Luis Monreal, director of the Getty Conservation Institute, paints an absurd and insulting caricature of modern archeology (“The Getty Conservators Dig In,” by Suzanne Muchnic, April 5).
The only archeologist “digging for buried treasure” these days is Indiana Jones. Archeologists are skilled, careful scientists trying to reconstruct the past from quantities of broken and nondescript pottery, stone, and bone, not callous grave-robbers with a “tradition of destruction.”
It is ridiculous to “assume” that Greek marble statues would still have their polychrome paint if only they were “properly excavated.” Citing an example of poor conservation practice from a 16th-Century text is hardly relevant to modern archeology.
And I suspect that more than a few archeologists might differ with the suggestion that the 50 years since Sir Mortimer Wheeler “have brought few changes” to archeological methods.
Of course archeologists have a lot to learn about conservation, but most are aware of this need and many archeological projects work closely with trained conservators both in the field and in the lab.
Furthermore, conservators have no corner on ethics when it comes to handling excavated objects. At least as much damage has been done to the archeological record by conservators who overzealously clean, reconstruct, and “preserve” objects as by archeologists who neglect proper conservation techniques.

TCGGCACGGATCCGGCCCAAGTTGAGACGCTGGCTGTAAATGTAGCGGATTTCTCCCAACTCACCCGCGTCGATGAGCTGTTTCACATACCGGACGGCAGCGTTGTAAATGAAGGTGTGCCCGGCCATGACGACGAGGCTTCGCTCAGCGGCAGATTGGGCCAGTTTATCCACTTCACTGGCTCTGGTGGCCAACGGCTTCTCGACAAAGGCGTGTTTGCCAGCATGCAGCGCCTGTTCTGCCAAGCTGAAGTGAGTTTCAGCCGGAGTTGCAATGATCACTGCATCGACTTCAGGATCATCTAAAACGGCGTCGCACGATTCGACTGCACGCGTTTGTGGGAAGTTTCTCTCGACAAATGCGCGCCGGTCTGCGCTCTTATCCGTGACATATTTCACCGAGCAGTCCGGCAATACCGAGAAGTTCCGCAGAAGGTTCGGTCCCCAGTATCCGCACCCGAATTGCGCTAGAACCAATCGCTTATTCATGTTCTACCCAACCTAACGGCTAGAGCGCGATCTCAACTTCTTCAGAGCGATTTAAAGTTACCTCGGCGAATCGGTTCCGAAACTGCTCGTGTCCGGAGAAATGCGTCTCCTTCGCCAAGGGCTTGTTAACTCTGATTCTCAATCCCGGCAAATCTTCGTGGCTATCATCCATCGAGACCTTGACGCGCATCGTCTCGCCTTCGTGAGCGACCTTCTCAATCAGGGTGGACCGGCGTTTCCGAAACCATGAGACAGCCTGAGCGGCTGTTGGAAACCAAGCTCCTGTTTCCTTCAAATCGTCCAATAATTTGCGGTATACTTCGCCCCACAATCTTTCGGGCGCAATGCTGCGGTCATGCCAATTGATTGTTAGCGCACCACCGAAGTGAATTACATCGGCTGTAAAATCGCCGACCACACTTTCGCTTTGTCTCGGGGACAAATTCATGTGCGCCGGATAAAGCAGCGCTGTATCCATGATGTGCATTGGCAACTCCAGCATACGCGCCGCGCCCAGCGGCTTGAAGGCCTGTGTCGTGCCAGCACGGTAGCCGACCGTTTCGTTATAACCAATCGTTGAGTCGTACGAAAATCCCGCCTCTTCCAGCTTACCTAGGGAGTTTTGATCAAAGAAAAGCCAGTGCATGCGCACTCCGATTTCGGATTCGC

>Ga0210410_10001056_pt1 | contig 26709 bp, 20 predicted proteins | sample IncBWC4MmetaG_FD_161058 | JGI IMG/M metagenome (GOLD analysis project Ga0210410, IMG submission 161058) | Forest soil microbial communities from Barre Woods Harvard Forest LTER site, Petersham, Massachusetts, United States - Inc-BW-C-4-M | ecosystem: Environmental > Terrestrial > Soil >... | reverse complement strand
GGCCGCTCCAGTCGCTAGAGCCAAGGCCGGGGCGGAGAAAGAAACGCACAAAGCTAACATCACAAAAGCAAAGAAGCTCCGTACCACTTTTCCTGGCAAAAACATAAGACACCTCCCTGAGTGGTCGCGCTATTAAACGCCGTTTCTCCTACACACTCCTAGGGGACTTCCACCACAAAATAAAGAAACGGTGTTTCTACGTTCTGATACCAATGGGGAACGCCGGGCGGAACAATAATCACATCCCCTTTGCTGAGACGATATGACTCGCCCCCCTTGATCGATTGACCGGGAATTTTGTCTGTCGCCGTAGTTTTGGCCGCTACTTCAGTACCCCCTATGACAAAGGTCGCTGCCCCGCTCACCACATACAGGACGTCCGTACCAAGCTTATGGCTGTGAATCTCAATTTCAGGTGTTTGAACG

Finally, let’s get our facts right. While the Templo Mayor excavations in Mexico City may be an excellent example of cooperation between archeologists and conservators, they most certainly did not produce any sculpture of the Mochica period, which refers to a culture on the north coast of Peru, some 2,000 miles south of Mexico City.
Luis Monreal and the Getty Conservation Institute are doing a real service in helping to improve conservation practices in archeology. It is neither helpful nor correct to portray trained, professional archeologists as ignorant treasure hunters in the process.